Date of Award

5-1999

Degree Type

Thesis

Degree Name

Master of Science in Education (MSEd)

Department

Education and Human Development

First Advisor

Dr. Gerald Begy

Abstract

For years researchers and educators alike have been looking for successful methods of phonics instruction for students with disabilities. All too often, students with learning disabilities struggle with word attack and focus on the method in isolation, often omitting the other mutually important aspects of reading such as fluency and comprehension. In addition, students with disabilities have not been successful at sounding out multi-syllabic words as a result of their phonetic usage deficits. The purpose of this study was to determine if the method of repeated readings helps students with learning disabilities to develop secondary phonological awareness skills and thus, higher level vocabulary.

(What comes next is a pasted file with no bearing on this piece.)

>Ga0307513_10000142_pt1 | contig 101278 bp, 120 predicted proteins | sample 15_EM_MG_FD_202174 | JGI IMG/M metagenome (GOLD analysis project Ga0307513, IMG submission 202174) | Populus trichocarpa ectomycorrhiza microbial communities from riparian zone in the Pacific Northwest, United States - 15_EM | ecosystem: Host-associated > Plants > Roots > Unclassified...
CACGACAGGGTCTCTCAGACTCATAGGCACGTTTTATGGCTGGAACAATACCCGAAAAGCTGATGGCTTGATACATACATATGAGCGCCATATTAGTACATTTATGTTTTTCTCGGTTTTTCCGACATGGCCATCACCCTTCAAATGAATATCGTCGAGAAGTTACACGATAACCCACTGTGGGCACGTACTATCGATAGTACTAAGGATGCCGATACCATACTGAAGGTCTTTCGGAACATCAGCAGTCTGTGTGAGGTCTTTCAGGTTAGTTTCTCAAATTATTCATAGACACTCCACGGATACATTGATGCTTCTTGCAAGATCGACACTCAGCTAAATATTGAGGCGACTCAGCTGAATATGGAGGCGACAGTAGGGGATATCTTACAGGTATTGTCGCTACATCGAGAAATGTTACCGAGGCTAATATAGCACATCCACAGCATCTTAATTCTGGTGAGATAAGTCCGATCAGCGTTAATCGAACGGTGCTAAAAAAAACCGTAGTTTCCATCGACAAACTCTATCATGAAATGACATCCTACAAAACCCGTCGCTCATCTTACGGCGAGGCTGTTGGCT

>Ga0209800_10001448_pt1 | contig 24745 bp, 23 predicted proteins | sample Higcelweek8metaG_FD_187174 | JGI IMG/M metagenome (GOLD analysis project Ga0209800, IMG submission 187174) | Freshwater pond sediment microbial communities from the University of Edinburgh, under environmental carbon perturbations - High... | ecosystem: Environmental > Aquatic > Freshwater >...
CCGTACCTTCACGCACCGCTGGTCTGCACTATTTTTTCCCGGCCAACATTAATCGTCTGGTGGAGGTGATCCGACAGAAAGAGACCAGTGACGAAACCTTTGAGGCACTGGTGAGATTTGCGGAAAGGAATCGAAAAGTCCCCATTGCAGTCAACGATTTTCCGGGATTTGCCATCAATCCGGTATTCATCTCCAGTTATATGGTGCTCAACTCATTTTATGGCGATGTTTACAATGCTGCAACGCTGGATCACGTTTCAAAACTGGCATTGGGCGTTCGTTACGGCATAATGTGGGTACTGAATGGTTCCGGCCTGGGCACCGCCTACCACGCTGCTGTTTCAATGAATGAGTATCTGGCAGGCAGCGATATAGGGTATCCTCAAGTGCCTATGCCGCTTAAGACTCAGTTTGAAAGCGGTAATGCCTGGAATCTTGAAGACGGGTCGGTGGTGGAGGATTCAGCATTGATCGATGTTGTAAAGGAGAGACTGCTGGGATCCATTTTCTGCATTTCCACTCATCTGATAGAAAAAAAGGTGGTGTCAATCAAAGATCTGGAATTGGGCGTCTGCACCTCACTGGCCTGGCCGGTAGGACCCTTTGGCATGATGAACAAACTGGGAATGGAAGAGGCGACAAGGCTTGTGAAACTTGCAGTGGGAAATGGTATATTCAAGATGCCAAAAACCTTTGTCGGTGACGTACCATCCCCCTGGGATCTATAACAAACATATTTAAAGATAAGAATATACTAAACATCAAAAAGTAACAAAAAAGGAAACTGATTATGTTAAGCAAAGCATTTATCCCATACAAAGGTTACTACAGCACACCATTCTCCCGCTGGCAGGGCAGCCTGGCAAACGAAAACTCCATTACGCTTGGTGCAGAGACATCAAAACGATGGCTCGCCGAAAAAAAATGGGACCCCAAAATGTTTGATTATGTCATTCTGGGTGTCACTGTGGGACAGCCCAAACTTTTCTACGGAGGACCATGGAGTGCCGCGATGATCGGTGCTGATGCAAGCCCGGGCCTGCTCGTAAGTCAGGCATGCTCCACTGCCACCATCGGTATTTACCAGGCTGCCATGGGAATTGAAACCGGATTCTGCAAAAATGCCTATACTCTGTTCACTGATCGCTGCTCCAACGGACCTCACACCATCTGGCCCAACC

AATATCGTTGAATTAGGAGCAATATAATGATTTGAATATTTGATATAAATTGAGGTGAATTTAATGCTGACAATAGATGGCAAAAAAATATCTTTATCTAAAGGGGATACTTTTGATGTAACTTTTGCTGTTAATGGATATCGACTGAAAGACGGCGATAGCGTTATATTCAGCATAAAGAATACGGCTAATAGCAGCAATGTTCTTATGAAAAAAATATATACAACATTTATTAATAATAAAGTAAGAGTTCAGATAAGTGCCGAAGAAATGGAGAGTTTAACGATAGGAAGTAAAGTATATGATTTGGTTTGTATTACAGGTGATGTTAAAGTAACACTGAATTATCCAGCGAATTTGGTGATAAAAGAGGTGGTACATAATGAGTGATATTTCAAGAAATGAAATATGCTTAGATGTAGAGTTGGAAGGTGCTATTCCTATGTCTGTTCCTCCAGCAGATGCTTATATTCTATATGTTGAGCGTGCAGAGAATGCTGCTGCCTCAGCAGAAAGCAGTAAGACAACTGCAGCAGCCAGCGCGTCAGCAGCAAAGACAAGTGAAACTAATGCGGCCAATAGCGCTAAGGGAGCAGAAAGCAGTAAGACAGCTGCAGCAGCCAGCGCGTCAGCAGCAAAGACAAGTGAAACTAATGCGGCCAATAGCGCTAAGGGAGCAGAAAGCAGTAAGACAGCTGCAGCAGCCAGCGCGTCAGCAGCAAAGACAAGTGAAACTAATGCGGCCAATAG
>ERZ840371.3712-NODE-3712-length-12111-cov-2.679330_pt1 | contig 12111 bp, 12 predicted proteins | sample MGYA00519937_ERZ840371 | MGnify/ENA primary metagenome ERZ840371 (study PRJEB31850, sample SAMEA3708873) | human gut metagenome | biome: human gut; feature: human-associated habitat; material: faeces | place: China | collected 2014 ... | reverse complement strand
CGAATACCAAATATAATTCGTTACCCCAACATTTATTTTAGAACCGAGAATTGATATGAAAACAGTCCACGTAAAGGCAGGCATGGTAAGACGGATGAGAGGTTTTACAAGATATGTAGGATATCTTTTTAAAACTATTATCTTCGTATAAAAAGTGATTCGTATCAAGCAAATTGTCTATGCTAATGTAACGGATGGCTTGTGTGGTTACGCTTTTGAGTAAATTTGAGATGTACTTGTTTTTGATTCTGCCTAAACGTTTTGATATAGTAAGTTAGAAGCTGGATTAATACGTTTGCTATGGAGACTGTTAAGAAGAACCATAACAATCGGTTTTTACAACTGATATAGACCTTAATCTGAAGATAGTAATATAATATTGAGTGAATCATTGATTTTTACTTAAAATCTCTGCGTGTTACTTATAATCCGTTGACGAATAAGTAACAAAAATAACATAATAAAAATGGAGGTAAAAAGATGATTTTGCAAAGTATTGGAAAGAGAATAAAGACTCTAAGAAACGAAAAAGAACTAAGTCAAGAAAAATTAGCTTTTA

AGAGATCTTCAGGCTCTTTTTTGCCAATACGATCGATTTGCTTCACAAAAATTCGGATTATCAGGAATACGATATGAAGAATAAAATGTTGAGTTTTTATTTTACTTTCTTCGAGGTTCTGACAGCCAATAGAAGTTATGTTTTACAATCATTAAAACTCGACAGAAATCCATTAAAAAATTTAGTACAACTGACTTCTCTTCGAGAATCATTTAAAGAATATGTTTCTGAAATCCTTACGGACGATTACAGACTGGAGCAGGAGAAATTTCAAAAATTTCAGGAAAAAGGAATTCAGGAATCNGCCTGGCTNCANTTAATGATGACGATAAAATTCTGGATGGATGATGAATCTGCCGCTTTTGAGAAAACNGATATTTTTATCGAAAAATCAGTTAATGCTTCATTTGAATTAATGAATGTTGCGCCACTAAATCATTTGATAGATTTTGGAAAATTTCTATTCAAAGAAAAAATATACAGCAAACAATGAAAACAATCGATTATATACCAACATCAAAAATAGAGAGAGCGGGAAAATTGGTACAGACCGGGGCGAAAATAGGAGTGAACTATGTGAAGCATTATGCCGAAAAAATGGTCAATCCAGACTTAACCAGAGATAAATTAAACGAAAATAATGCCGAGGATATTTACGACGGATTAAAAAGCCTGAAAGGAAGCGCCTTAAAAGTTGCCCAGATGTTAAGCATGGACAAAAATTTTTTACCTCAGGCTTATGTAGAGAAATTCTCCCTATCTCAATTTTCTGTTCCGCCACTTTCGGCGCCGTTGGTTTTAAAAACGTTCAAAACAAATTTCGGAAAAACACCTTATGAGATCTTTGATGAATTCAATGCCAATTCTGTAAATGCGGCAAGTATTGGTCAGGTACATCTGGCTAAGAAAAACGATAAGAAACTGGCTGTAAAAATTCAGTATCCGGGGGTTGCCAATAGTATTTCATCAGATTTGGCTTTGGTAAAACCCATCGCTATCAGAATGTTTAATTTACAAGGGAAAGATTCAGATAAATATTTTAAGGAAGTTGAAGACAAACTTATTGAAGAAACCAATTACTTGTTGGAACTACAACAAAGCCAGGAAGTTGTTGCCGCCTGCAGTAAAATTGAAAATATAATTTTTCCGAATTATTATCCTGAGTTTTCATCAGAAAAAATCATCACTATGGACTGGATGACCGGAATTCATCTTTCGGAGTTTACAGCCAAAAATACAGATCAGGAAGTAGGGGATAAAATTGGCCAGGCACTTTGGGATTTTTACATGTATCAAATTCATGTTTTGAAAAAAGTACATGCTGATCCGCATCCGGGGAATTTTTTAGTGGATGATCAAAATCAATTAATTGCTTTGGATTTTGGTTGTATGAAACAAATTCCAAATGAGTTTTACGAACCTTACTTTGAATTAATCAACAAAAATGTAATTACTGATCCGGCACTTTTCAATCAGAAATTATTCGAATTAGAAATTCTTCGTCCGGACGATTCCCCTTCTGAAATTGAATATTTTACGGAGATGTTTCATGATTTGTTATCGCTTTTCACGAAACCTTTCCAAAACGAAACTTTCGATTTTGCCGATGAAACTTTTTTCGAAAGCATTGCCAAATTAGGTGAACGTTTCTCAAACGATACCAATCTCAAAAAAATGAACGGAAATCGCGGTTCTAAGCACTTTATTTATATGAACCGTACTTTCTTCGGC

Students with learning disabilities read short "take-home books" with the researcher aloud at least twice per week. When a criterion rate of at least 85 words per minute and no more than five errors was achieved, a new book was started. Students kept track of their progress for each book on a chart posted in the classroom.

After five months, students were given the Word Identification Subtest of the Woodcock Reading Mastery Test-Revised. These results were compared with a control group of students with learning disabilities who did not receive instruction in the method of repeated readings. The results showed that there was no statistically significant difference between vocabulary development for the group that participated in the repeated readings method and the group who received no repeated readings practice.

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